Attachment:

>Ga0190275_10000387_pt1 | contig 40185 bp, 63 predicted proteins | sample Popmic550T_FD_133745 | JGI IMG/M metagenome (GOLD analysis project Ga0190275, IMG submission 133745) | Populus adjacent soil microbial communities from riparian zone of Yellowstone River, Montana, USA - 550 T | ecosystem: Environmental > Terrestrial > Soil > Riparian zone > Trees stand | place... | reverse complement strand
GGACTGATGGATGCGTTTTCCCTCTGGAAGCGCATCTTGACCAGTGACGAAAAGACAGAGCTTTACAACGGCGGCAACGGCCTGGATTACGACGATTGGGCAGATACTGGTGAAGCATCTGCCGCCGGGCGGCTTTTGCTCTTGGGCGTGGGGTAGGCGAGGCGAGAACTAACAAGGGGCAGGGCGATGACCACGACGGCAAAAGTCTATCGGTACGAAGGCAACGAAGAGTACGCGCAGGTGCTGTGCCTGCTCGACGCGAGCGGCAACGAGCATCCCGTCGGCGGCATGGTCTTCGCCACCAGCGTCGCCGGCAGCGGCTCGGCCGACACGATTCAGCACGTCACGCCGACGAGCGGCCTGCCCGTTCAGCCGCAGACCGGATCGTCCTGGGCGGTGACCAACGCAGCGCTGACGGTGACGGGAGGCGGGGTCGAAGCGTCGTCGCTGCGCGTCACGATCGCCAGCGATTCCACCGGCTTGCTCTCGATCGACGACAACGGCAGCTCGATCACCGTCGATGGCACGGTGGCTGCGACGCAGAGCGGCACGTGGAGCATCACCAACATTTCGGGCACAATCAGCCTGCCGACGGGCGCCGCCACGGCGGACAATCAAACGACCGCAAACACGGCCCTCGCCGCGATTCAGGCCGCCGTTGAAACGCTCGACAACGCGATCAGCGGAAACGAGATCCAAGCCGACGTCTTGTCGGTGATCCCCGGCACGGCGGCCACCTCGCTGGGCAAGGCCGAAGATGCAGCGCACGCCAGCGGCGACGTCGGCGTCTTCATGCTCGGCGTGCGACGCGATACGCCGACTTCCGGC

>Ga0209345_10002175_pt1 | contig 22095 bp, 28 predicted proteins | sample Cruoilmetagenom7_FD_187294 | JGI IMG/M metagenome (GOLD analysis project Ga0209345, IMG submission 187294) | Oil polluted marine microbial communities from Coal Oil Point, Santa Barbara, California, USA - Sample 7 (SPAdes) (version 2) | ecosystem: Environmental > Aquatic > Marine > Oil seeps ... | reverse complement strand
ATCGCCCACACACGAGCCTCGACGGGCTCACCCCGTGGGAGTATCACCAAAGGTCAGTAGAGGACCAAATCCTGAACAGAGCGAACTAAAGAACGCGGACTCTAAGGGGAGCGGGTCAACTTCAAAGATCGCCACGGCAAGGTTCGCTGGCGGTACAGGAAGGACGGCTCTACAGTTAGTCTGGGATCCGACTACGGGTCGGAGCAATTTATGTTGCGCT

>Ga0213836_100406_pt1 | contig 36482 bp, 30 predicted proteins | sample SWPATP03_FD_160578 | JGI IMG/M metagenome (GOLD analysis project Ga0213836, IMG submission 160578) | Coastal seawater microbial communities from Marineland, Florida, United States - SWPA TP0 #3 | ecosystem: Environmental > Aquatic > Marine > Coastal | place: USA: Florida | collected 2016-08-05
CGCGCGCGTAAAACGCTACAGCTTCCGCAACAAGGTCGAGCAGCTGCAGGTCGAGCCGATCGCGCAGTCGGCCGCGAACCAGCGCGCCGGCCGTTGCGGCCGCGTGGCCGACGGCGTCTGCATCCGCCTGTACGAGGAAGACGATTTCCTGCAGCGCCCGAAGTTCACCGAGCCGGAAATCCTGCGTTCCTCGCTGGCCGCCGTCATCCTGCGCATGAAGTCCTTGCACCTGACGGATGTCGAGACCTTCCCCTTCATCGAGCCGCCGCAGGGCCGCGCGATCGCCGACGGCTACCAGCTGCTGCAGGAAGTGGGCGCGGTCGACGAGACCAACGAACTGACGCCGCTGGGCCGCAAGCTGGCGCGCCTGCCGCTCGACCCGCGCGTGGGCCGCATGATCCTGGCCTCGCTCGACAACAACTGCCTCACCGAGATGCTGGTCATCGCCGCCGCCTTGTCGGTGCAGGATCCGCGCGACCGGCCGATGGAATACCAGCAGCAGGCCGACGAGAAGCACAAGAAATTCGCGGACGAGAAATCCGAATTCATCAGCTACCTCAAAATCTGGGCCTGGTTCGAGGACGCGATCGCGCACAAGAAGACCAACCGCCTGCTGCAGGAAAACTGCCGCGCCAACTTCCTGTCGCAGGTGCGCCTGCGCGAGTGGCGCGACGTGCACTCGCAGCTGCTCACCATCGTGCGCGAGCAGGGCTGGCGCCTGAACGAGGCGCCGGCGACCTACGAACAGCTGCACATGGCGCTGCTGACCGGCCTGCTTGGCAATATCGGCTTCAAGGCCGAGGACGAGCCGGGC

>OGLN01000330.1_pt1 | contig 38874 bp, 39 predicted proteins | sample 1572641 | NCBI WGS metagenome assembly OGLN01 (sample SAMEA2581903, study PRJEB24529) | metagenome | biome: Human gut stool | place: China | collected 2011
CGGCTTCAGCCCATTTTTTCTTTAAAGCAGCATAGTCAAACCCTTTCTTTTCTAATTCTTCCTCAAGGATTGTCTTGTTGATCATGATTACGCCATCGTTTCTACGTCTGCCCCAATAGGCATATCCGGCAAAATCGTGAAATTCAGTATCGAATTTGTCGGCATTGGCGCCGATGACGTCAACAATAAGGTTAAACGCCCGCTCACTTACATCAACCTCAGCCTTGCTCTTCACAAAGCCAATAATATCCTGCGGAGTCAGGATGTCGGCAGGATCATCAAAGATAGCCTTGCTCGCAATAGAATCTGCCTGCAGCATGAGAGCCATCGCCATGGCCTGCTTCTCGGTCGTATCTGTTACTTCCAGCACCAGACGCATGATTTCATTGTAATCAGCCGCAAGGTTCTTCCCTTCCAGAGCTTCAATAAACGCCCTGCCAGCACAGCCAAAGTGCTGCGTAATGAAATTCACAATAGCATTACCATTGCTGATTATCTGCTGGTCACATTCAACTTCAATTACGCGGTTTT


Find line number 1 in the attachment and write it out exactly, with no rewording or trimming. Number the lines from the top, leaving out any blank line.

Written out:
>Ga0190275_10000387_pt1 | contig 40185 bp, 63 predicted proteins | sample Popmic550T_FD_133745 | JGI IMG/M metagenome (GOLD analysis project Ga0190275, IMG submission 133745) | Populus adjacent soil microbial communities from riparian zone of Yellowstone River, Montana, USA - 550 T | ecosystem: Environmental > Terrestrial > Soil > Riparian zone > Trees stand | place... | reverse complement strand